Check out the presentation Schedule-At-A-Glance and Exhibit Hall List now.

There is still plenty of time in the school year to make an impact on that one student who needs better access to communicate, read, write, and/or socialize. Tech Expo 2022 is the spot to find your a-ha solutions.

Only two week’s left to register for a no-cost ticket. This includes free parking and complimentary breakfast and lunch, plus you can earn up to four Professional Growth Points (PGPs)/Contact Hours for attending.

I hope to see you on April 14 in Carmel, IN!


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Mar
17

How to Incorporate MTSS into What You're Already Doing

Welcome Cassie Weaver of Cowan Community Schools, as our guest blogger today!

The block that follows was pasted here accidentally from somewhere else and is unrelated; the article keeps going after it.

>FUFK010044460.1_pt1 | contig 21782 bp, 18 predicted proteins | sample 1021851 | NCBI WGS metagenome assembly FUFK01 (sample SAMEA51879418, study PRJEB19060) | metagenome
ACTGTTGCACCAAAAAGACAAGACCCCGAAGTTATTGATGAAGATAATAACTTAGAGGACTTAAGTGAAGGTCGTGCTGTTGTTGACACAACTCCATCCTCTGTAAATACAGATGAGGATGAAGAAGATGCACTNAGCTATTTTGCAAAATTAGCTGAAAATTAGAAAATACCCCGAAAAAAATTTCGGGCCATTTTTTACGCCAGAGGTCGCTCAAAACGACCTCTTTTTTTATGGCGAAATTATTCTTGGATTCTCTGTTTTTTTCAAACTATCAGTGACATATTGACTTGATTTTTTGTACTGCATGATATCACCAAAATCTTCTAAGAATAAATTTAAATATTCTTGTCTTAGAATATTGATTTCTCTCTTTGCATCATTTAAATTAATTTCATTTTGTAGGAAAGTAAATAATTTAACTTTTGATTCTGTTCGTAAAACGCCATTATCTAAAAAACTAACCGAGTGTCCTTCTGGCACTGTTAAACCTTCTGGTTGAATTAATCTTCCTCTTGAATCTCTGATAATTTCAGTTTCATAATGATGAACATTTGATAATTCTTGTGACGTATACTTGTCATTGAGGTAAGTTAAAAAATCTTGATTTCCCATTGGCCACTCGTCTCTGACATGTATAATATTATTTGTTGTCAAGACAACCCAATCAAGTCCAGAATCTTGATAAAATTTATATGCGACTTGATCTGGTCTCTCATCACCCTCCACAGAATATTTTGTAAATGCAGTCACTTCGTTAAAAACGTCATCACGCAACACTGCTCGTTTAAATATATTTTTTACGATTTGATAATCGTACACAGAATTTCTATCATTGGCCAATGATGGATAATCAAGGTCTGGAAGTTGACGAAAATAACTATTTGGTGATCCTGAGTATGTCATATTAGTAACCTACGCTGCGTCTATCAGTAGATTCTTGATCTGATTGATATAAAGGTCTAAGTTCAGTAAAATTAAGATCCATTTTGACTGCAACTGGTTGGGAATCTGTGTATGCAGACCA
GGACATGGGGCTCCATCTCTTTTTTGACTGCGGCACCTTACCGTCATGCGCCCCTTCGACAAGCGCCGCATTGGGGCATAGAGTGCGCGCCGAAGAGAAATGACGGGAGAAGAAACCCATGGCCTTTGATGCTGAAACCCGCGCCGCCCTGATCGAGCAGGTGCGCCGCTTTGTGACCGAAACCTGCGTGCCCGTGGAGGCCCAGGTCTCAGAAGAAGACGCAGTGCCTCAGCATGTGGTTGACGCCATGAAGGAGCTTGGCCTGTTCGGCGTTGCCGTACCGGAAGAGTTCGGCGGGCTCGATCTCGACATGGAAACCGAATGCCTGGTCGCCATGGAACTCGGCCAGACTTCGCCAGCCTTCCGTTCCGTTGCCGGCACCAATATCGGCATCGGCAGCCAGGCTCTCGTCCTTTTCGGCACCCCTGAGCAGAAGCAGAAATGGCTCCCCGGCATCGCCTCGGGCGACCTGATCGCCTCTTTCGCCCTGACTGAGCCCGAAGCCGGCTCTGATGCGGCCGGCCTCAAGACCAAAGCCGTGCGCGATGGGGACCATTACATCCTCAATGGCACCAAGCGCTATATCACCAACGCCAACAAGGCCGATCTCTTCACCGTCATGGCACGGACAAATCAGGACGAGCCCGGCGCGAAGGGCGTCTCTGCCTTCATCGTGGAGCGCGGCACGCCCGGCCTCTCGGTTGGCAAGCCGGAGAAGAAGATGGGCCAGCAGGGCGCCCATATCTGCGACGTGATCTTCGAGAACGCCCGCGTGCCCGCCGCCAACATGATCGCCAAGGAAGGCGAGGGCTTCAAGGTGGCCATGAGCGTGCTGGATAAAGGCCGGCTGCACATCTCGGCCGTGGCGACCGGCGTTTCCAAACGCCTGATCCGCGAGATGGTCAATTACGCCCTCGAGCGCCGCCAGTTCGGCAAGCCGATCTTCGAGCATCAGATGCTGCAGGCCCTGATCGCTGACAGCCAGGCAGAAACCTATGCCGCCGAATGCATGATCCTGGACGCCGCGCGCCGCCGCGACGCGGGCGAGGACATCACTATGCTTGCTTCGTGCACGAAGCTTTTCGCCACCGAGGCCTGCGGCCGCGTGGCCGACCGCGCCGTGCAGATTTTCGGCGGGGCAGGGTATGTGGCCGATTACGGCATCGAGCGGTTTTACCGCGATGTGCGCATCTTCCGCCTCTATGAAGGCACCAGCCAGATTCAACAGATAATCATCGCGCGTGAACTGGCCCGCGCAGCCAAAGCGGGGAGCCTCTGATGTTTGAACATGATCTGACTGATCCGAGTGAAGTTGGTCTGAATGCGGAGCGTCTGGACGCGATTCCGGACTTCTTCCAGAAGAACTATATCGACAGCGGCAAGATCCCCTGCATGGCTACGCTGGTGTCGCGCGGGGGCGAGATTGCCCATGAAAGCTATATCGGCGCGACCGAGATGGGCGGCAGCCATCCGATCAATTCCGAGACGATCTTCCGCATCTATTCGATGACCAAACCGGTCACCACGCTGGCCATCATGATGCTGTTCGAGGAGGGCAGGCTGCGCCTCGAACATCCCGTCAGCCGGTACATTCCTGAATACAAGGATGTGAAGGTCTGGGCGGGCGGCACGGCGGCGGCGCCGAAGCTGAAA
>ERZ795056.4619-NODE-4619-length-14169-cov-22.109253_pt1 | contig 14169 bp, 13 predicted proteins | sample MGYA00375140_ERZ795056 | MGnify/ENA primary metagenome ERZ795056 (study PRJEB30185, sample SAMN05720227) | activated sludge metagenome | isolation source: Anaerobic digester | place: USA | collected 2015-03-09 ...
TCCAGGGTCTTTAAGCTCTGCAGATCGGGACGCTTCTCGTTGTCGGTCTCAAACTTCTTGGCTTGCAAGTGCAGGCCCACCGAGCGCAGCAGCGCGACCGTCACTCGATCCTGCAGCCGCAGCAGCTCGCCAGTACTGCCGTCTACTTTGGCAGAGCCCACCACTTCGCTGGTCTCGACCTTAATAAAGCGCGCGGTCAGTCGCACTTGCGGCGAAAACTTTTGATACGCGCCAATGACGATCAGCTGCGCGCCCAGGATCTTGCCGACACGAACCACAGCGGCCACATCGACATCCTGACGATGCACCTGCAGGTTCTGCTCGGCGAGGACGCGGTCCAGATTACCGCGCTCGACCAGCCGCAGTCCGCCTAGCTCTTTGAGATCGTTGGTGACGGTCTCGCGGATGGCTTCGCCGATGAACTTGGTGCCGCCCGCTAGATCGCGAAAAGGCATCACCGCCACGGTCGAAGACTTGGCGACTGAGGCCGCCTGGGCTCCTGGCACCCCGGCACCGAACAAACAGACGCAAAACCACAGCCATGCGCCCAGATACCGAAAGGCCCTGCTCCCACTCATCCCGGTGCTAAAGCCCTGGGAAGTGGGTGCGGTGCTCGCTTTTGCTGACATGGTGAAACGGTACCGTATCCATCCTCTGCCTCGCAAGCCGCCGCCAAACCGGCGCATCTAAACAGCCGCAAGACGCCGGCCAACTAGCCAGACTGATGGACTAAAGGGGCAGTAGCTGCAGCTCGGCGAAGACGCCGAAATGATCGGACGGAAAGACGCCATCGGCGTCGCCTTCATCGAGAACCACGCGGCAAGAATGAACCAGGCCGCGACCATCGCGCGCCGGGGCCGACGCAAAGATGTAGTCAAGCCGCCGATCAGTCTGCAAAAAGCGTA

We are fortunate to have Cassie share her experiences with us. Cassie is a military wife and mother of two children, which she adores. They lived in North Dakota for three years and Alaska for four years before moving back to Indiana. She currently works as a special education teacher at Cowan Community Schools and in the past she has worked at the K-12 level for about three years. Prior to that she ran a daycare for four years. She has a contagious passion for working with kids and teaching them through STEAM activities, allowing to spark their creative and involvement in their own learning. Cassie is an advocate for Universal Design for Learning, students in Special Education, and students who are English Language Learners. She shares that she decided to write about MTSS because she found lots of resources that tell what MTSS is but not as many resources that say how to use MTSS in the classroom. When looking at the big picture of MTSS it can be overwhelming and Cassie felt like many educators might not know where to start. So she wanted to try to put a resource out there that shows how to build off of what the educator might already be doing. She also wanted to talk about how to make material more accessible for all learners, since that aligns with her educational philosophy. We hope that our readers find this information helpful.